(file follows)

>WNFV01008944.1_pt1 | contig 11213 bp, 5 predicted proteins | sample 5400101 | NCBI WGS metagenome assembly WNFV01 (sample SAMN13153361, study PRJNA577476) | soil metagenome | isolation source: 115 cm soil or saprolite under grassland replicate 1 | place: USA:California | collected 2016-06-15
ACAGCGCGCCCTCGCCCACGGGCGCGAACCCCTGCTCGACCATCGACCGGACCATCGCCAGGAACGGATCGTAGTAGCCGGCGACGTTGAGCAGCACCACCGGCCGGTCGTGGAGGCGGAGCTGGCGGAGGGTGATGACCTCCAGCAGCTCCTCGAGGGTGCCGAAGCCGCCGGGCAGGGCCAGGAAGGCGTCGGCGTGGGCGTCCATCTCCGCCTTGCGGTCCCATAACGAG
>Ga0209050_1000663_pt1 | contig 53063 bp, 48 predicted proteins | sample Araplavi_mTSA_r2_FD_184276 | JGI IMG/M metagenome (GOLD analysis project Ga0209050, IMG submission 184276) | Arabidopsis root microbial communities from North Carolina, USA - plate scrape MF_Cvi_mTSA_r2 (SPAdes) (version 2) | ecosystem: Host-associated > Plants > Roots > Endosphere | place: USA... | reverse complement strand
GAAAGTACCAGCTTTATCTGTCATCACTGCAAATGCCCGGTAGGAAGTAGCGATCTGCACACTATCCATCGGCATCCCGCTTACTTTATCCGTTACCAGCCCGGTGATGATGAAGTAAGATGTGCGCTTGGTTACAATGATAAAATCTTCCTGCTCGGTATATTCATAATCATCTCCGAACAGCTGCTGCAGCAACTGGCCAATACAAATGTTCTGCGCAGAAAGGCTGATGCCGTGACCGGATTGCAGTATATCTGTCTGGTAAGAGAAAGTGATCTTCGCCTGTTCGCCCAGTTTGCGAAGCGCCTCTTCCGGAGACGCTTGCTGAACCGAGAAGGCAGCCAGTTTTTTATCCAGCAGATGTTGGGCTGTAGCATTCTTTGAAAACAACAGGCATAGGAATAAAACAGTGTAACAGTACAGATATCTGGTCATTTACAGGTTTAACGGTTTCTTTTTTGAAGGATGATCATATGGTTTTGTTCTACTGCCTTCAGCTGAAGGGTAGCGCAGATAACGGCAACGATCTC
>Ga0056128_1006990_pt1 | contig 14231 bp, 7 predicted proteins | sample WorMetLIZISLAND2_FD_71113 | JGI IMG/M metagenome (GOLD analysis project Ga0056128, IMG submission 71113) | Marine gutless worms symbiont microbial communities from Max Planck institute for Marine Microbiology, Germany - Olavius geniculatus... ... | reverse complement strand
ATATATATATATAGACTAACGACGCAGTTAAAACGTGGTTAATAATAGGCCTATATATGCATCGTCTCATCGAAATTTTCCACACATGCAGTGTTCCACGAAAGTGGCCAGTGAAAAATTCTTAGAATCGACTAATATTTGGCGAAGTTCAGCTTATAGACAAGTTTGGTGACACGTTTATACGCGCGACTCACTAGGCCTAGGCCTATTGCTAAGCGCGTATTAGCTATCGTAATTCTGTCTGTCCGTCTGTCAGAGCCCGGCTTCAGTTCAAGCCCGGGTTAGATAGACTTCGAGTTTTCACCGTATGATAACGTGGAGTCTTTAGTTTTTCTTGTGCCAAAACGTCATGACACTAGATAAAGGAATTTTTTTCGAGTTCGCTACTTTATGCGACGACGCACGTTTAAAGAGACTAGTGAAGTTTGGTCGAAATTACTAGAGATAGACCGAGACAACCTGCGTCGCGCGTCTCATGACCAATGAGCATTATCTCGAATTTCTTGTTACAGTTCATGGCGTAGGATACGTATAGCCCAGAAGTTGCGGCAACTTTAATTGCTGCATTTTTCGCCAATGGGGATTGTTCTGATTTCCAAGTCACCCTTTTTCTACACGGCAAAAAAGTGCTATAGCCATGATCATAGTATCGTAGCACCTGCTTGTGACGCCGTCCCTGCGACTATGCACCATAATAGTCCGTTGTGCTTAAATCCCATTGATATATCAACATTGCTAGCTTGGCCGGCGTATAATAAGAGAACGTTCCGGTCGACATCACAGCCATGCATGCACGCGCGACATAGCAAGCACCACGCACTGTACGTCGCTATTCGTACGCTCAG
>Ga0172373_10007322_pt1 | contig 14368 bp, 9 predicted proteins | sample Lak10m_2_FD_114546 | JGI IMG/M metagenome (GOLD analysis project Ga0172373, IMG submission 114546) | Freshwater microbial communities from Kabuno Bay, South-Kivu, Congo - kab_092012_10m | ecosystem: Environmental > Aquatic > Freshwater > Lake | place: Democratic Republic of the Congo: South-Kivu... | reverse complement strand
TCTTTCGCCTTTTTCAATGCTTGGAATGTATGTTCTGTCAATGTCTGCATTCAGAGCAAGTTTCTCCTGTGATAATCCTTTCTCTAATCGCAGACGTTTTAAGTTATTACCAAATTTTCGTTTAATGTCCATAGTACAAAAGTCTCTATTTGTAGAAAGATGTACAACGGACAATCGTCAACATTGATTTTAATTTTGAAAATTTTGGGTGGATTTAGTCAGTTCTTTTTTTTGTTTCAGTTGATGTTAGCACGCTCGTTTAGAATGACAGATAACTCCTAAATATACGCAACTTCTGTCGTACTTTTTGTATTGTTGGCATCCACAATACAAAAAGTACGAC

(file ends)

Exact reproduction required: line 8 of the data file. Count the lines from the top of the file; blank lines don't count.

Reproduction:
TCTTTCGCCTTTTTCAATGCTTGGAATGTATGTTCTGTCAATGTCTGCATTCAGAGCAAGTTTCTCCTGTGATAATCCTTTCTCTAATCGCAGACGTTTTAAGTTATTACCAAATTTTCGTTTAATGTCCATAGTACAAAAGTCTCTATTTGTAGAAAGATGTACAACGGACAATCGTCAACATTGATTTTAATTTTGAAAATTTTGGGTGGATTTAGTCAGTTCTTTTTTTTGTTTCAGTTGATGTTAGCACGCTCGTTTAGAATGACAGATAACTCCTAAATATACGCAACTTCTGTCGTACTTTTTGTATTGTTGGCATCCACAATACAAAAAGTACGAC